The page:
they have to get back to pointing to the results and helping people understand that they get the problem. >> chris: julie, president biden's answer to how he's going to get an handle on inflation, he says let's pass this 1.7 trillion big spending plan which is going to lower inflation because it will increase worker productivity through a lot of program spirit amongst anybody who analyzes that bill, if it gets past, it n before and long term, it down a bit. >> julie: and this is the problem that the biden administration as we deface here. if they can get the bill passed, and we will see. they are going to have to go out and argue it was worth all of the time and energy and procedural debate that consumed washington for the last couple of months. the reality is that the actual implementation of those policies will take time. if you are an american who is
not following the ins and outs of the debates in washington every day as we are, and thank goodness for most of you that you're not doing that, you are looking at practical measures. you're looking at how much everyday items cost and your grocery bill. you're going to be looking, next year, at those prices and seeing if there's a change. democrats will argue that long-term the positions in the bill are good for the country, but short term, that is what people are going to be looking for particularly heading into the midterms. >> chris: and that you have other really striking numbers that come out this week. it turns out that in september, 4.4 million americans, 3% of the total national workforce, quit their job. what does that say about the state of the economy and the impact for democrats going forward? >> doug: it says that voters are novus stomach nervous about what the future might have. their job might not be paying as much and they might be unable to keep the family going.
the word transitory is a word that's used in washington, d.c. it's not used at kitchen tables of the country. those are about rising gas prices and how much more it costs to put beef on the table. that's a problem that the democrats need to address and understand paired right now, they're not showing that they understand it at all. >> chris: there was an interesting debate that sparked an interesting article fight to democrats. although, they straight into republican side at various points. mark penn and andrew stein who argued very strongly that this president neat to make a sharp turn back to the center the way bill clinton did in 1994 after the midterm debacle. first of all, do you think this president is going to take that advice? >> mthis before we obsess over t left versus right versus centery that nobody else does. i think we keep it not left versus right or center, but it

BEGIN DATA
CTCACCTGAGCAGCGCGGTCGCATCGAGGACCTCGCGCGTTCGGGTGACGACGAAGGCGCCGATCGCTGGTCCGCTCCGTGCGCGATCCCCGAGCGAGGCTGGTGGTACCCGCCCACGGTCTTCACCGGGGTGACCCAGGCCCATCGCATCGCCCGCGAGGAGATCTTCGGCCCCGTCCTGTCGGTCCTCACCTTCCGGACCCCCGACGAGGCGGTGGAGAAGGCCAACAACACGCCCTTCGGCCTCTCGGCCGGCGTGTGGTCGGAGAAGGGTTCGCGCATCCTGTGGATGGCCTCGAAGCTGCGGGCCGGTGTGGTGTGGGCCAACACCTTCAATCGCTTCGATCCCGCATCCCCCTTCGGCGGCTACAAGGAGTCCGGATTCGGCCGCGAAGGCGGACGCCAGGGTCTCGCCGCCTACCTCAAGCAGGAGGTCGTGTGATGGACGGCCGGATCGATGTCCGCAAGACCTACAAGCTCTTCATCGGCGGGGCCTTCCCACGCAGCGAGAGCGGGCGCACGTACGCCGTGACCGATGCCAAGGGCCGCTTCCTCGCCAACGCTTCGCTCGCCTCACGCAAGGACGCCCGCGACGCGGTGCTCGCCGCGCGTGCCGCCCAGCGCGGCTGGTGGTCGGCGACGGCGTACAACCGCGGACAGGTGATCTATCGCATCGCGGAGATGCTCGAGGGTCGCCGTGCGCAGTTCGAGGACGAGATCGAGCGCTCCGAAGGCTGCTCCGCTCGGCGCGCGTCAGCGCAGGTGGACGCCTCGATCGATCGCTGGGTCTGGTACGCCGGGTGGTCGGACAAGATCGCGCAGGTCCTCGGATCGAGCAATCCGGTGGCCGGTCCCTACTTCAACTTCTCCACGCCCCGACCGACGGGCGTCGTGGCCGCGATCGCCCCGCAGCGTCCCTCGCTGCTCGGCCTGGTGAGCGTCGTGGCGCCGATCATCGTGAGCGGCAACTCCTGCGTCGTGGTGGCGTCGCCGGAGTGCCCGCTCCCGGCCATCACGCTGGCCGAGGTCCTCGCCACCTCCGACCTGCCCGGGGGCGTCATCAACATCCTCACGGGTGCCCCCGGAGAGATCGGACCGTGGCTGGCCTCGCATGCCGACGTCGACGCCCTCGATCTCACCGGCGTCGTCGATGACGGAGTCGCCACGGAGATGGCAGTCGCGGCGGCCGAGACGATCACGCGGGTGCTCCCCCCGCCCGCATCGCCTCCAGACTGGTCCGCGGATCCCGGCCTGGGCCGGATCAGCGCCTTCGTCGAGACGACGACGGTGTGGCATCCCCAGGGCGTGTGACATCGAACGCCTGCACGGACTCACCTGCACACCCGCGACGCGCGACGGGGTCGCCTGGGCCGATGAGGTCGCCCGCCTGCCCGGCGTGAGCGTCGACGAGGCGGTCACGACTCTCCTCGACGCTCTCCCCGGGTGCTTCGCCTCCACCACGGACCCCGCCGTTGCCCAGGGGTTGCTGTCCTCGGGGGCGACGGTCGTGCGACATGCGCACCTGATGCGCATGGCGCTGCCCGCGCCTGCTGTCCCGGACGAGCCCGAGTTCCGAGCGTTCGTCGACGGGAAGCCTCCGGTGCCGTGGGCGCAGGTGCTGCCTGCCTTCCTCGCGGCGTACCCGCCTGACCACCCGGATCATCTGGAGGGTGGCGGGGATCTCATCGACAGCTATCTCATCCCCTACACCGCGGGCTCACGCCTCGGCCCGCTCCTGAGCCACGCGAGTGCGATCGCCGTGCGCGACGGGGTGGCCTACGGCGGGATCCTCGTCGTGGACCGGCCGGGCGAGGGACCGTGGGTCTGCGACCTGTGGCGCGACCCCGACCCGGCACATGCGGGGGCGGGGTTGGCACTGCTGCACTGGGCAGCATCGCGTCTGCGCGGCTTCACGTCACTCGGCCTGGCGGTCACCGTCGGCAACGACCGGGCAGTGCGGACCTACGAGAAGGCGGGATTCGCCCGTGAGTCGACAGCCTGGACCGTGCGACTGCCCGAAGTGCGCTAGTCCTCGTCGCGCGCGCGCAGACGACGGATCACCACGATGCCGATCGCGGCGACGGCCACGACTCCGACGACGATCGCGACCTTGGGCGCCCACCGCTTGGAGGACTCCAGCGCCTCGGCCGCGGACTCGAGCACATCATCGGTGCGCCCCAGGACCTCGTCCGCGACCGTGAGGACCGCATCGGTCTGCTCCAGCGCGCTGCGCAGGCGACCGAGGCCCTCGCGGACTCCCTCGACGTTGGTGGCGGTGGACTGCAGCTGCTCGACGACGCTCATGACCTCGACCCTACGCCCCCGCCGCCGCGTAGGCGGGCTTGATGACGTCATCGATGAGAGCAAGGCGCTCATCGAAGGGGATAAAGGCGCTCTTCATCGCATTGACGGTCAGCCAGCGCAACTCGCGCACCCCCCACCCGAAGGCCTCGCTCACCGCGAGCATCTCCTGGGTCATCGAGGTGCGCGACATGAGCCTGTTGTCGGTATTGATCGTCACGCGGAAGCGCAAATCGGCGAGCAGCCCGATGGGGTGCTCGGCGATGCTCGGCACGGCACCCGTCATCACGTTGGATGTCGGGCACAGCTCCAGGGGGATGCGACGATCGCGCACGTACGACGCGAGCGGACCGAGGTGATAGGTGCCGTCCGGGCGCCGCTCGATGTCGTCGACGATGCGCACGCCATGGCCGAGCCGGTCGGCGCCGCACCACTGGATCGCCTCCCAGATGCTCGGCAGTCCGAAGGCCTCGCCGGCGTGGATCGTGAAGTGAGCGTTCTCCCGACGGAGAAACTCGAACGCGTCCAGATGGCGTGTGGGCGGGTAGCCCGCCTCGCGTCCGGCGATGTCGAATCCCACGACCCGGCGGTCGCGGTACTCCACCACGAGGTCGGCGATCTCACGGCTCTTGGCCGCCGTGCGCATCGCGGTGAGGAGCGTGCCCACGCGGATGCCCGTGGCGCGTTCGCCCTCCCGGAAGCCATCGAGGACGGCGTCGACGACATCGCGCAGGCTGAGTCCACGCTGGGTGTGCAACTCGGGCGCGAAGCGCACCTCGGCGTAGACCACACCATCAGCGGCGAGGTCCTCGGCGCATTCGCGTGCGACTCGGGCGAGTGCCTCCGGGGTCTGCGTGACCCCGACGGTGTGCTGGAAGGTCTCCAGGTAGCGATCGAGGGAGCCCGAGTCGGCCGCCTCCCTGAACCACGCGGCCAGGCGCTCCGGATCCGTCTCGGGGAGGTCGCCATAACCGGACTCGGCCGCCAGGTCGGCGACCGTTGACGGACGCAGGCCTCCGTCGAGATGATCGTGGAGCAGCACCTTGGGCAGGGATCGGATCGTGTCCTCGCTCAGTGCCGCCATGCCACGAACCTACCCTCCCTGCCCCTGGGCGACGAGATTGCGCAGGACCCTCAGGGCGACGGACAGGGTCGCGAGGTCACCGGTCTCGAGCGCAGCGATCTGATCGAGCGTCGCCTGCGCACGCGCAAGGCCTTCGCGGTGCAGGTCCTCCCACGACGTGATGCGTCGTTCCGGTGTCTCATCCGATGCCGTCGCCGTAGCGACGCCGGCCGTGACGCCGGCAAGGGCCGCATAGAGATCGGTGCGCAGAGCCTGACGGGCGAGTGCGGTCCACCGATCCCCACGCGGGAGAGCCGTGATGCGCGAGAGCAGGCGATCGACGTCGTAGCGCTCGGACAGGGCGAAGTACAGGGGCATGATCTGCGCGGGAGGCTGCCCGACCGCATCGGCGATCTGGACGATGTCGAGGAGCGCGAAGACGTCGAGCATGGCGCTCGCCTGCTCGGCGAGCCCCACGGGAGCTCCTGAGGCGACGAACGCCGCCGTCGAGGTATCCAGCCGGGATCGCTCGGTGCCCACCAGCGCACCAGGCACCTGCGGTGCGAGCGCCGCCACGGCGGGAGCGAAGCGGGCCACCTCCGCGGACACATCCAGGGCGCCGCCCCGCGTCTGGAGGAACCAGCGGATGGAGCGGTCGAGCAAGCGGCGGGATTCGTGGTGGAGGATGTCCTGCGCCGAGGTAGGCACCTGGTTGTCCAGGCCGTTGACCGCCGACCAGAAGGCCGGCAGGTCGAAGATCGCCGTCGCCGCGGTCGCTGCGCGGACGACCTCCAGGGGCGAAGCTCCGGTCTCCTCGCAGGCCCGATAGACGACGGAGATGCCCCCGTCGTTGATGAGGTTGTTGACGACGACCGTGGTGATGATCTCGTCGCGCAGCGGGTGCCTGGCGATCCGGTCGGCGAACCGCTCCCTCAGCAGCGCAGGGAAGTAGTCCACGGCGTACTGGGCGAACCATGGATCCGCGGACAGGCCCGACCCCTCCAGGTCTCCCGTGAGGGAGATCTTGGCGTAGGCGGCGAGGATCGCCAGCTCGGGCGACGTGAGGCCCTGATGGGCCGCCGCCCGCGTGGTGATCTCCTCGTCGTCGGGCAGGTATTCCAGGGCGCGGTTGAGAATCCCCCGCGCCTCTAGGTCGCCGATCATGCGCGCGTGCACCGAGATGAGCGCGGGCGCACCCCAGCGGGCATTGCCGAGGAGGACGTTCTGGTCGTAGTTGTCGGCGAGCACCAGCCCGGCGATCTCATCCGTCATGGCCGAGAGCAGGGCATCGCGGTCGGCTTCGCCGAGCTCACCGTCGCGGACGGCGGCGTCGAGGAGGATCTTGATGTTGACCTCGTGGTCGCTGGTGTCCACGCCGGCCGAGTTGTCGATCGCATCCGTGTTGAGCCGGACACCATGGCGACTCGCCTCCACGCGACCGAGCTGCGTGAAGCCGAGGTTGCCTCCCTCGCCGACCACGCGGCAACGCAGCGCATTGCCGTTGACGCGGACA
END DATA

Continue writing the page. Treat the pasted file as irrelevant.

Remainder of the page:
is from verses back. people feel like they were stuck at the back of the line and they cannot get ahead. just talking about people as a way to go. you're starting to see the white house to do that this week a little. you're starting to see them talk about the immediacy and the urgency for their agenda getting past. if it passes, and 2022 you will see child care costs come down by xml. you will see prescription drug costs for seniors come down by x amount. that is what this president does very well and he needs to get back to doing after a couple of months where washington was talking about a big pile of money. >> chris: julie, i'm not sure that i agree there. it seems to me that whether spending huge amount of money or immigration or crime or what goes on in schools, there is an increase in perception out there. we certainly saw it play out in virginia and new jersey that
democrats and president biden have moved for dominic to the left. do you think it's legitimate that they feel that and do you feel that he is going to take the advice and move back to the center or is not on who he has? >> julie: there's a huge blank space ahead of joe biden as he looks in the next year. questions on how he's going to try to fill it. is he going to try to make a run at police reform legislation? voting rights question went to big democratic priorities, particularly on the left that have stalled out in congress to see that as a way to energize t. does he spend a year campaigning what he hopes to be a successful passage of the build back better plan? that's a big dissension. what is an ex or look like and how does he position himself? this promises that were made to a lot of americans the votive firm that went unfulfilled.